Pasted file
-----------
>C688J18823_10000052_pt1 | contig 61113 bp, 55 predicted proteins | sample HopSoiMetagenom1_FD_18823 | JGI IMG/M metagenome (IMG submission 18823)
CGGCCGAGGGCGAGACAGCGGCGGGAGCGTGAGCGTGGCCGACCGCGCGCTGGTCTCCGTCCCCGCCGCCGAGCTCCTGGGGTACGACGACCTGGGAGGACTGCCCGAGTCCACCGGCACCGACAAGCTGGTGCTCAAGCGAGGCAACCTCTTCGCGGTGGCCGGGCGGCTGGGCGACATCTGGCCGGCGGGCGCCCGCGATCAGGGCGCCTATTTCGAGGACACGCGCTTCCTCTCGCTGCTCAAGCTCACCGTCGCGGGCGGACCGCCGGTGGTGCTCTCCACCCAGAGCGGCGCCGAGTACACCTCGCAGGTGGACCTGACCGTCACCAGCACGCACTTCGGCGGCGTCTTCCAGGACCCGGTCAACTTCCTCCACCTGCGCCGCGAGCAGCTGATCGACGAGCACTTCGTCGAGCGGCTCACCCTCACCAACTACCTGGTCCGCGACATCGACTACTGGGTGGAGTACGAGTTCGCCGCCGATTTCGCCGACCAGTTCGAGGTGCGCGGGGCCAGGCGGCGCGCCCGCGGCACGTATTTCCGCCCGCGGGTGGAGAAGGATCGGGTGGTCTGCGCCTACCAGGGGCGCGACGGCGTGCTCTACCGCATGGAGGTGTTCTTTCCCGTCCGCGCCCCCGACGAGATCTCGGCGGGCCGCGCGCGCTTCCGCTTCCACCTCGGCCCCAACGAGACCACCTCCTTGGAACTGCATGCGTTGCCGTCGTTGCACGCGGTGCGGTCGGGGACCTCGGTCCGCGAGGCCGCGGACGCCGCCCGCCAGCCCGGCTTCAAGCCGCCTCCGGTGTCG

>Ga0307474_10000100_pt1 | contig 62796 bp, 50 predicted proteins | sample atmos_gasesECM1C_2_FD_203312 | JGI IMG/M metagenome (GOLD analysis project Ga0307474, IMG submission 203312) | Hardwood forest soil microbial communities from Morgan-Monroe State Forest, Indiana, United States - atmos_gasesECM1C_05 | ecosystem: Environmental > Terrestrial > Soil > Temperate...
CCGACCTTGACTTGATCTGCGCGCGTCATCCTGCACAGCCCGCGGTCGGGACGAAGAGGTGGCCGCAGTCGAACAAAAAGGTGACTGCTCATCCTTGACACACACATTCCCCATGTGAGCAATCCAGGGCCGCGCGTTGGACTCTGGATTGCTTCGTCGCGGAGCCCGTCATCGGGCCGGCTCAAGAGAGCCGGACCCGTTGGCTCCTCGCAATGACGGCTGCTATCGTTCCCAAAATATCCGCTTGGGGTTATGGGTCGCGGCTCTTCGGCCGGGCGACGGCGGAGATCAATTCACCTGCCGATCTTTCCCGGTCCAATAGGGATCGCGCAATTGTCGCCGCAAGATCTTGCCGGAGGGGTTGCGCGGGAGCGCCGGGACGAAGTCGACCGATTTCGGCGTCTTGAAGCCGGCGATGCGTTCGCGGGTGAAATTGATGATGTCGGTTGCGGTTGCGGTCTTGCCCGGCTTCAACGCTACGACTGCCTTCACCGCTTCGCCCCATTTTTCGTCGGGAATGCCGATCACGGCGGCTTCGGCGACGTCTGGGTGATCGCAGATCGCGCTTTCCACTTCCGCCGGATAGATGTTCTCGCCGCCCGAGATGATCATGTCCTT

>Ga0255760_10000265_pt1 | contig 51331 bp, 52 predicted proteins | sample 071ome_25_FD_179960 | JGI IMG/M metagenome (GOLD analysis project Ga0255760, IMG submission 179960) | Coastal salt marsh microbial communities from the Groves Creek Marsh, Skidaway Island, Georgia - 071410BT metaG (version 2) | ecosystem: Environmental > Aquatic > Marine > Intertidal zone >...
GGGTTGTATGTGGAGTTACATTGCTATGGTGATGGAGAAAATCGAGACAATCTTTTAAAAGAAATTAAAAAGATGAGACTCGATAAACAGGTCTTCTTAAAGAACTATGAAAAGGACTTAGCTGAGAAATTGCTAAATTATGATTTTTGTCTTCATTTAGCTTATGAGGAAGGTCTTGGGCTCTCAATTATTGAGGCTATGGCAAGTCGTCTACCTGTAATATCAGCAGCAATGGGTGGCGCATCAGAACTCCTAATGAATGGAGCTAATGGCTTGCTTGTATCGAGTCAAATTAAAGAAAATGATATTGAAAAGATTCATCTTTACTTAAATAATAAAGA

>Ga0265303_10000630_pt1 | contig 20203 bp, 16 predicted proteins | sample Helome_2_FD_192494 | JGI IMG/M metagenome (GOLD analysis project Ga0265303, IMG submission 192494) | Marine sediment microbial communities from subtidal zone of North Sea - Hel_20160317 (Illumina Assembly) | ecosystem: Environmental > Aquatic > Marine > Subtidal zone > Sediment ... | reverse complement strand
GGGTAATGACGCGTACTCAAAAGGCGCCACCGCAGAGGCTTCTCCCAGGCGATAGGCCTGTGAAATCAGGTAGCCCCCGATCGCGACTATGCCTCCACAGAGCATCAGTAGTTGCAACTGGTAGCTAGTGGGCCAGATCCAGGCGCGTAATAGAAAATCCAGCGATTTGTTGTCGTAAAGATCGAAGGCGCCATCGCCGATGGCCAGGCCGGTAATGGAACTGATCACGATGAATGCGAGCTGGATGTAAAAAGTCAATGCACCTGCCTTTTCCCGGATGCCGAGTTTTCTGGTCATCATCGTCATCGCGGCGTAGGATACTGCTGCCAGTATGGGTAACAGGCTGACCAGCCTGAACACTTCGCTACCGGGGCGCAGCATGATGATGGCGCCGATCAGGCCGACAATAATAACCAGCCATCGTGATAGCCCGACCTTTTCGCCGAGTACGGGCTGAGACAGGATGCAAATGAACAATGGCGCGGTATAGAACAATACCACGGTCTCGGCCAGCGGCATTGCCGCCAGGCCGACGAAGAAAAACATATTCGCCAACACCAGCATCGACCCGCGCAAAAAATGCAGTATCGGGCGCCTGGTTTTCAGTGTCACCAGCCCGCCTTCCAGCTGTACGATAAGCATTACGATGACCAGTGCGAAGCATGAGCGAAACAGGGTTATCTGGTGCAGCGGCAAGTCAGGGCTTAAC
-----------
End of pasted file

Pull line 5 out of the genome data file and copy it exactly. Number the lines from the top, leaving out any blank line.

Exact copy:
>Ga0255760_10000265_pt1 | contig 51331 bp, 52 predicted proteins | sample 071ome_25_FD_179960 | JGI IMG/M metagenome (GOLD analysis project Ga0255760, IMG submission 179960) | Coastal salt marsh microbial communities from the Groves Creek Marsh, Skidaway Island, Georgia - 071410BT metaG (version 2) | ecosystem: Environmental > Aquatic > Marine > Intertidal zone >...